As has been long established, the absorption spectrum of water vapour is characterised by many tens of thousands of discrete spectral lines, associated with the rotation and vibration of the water molecule (hereafter called the water monomer to distinguish it from the water dimer, discussed later), which are collected into discrete "spectral bands", interspersed by a number of so-called "windows". Underlying this spectral structure is a component of absorption (the "water vapour continuum") which varies relatively smoothly with wavelength and is much less well understood - this continuum was the focus of CAVIAR. The continuum absorption is particularly important, in terms of its atmospheric impact, in the window regions, where there is relatively little other atmospheric absorption (at least in clear skies); but it is also present within the spectral bands, where its characteristics can give important clues to the causes of the continuum.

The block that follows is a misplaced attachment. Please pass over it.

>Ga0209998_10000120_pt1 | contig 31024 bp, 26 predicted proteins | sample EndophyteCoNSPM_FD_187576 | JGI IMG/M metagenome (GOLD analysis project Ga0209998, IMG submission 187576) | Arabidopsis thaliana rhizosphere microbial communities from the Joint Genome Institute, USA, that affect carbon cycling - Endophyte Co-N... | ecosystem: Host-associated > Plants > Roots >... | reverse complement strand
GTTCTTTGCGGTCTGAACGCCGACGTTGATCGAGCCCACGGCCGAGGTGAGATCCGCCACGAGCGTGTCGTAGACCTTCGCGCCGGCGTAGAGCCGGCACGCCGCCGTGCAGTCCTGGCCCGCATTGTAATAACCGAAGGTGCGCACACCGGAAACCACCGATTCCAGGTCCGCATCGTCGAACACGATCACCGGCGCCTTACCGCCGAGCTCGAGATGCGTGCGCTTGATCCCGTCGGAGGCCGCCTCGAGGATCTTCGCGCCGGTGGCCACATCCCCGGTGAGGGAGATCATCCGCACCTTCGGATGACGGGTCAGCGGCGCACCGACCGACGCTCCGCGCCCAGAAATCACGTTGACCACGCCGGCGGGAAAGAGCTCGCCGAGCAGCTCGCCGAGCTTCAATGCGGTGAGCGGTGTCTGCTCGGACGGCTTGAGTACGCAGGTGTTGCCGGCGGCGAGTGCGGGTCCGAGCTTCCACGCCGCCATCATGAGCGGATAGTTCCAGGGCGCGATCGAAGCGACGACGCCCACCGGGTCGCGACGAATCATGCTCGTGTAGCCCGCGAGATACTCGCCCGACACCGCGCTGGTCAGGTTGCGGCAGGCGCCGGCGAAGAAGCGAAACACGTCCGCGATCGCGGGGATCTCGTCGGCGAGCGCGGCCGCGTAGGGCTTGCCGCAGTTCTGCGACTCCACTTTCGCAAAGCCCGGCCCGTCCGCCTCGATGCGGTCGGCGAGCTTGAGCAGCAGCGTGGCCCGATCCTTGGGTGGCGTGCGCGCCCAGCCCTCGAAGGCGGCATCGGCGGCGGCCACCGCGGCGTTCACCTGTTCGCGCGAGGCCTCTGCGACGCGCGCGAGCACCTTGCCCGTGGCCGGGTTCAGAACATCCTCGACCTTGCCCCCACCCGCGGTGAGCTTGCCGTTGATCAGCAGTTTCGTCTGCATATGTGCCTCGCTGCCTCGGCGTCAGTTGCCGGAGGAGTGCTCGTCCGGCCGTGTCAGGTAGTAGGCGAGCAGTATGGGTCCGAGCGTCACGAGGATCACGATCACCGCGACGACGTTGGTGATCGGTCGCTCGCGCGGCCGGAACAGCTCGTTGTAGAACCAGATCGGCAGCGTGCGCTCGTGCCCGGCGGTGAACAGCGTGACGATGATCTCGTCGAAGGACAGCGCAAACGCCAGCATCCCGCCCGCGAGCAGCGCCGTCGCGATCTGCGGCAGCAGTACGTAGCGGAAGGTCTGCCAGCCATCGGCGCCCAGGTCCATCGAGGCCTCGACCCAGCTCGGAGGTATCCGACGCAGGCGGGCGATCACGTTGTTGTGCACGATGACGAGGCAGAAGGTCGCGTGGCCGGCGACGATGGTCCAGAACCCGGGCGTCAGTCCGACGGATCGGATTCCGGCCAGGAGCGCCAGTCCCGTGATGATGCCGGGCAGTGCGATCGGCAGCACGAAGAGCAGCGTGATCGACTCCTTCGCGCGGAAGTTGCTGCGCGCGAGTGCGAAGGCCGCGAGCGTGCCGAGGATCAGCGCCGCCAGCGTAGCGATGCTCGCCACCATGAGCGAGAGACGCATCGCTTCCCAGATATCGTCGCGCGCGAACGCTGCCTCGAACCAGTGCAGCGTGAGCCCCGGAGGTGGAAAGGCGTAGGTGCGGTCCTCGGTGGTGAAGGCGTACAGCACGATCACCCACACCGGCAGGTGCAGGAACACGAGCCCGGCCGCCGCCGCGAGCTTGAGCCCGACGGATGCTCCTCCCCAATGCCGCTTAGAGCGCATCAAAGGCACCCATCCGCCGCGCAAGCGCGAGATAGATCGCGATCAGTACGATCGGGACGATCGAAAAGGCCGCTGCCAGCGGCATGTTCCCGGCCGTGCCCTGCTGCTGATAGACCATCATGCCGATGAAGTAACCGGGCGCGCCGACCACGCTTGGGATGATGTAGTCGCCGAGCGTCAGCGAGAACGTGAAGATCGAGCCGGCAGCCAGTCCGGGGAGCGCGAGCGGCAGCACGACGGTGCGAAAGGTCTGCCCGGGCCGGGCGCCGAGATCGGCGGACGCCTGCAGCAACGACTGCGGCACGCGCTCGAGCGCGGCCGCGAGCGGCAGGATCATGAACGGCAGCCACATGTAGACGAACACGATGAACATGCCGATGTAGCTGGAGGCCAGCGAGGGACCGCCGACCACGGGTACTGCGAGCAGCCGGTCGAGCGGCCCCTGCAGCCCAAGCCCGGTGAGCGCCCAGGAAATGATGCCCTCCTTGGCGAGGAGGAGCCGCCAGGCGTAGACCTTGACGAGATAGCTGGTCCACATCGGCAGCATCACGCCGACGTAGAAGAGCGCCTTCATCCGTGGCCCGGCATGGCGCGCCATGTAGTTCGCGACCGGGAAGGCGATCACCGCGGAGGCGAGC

CAVIAR brought together expertise in theory, laboratory observations, field measurements and global modelling and has achieved a significant advance in understanding of the water vapour continuum, across an unprecedentedly broad range of wavelengths. This understanding includes improved characterisation of the continuum (its variations with wavelength and its temperature and pressure dependence) via laboratory and field measurements and improved understanding of the physical causes of the continuum. Clearly a number of outstanding issues remain. Further advances in laboratory measurements are required to access weak continuum absorption, especially at temperatures close to atmospheric conditions, and further theoretical developments are required to better understand dimer absorption, especially in window regions, where they may be of most significance for understanding atmospheric processes in both the present and future atmosphere. CAVIAR results are beginning to be incorporated into spectral databases, into radiation codes used in weather forecasting and climate models, and are also being considered for their impact on remote sensing applications.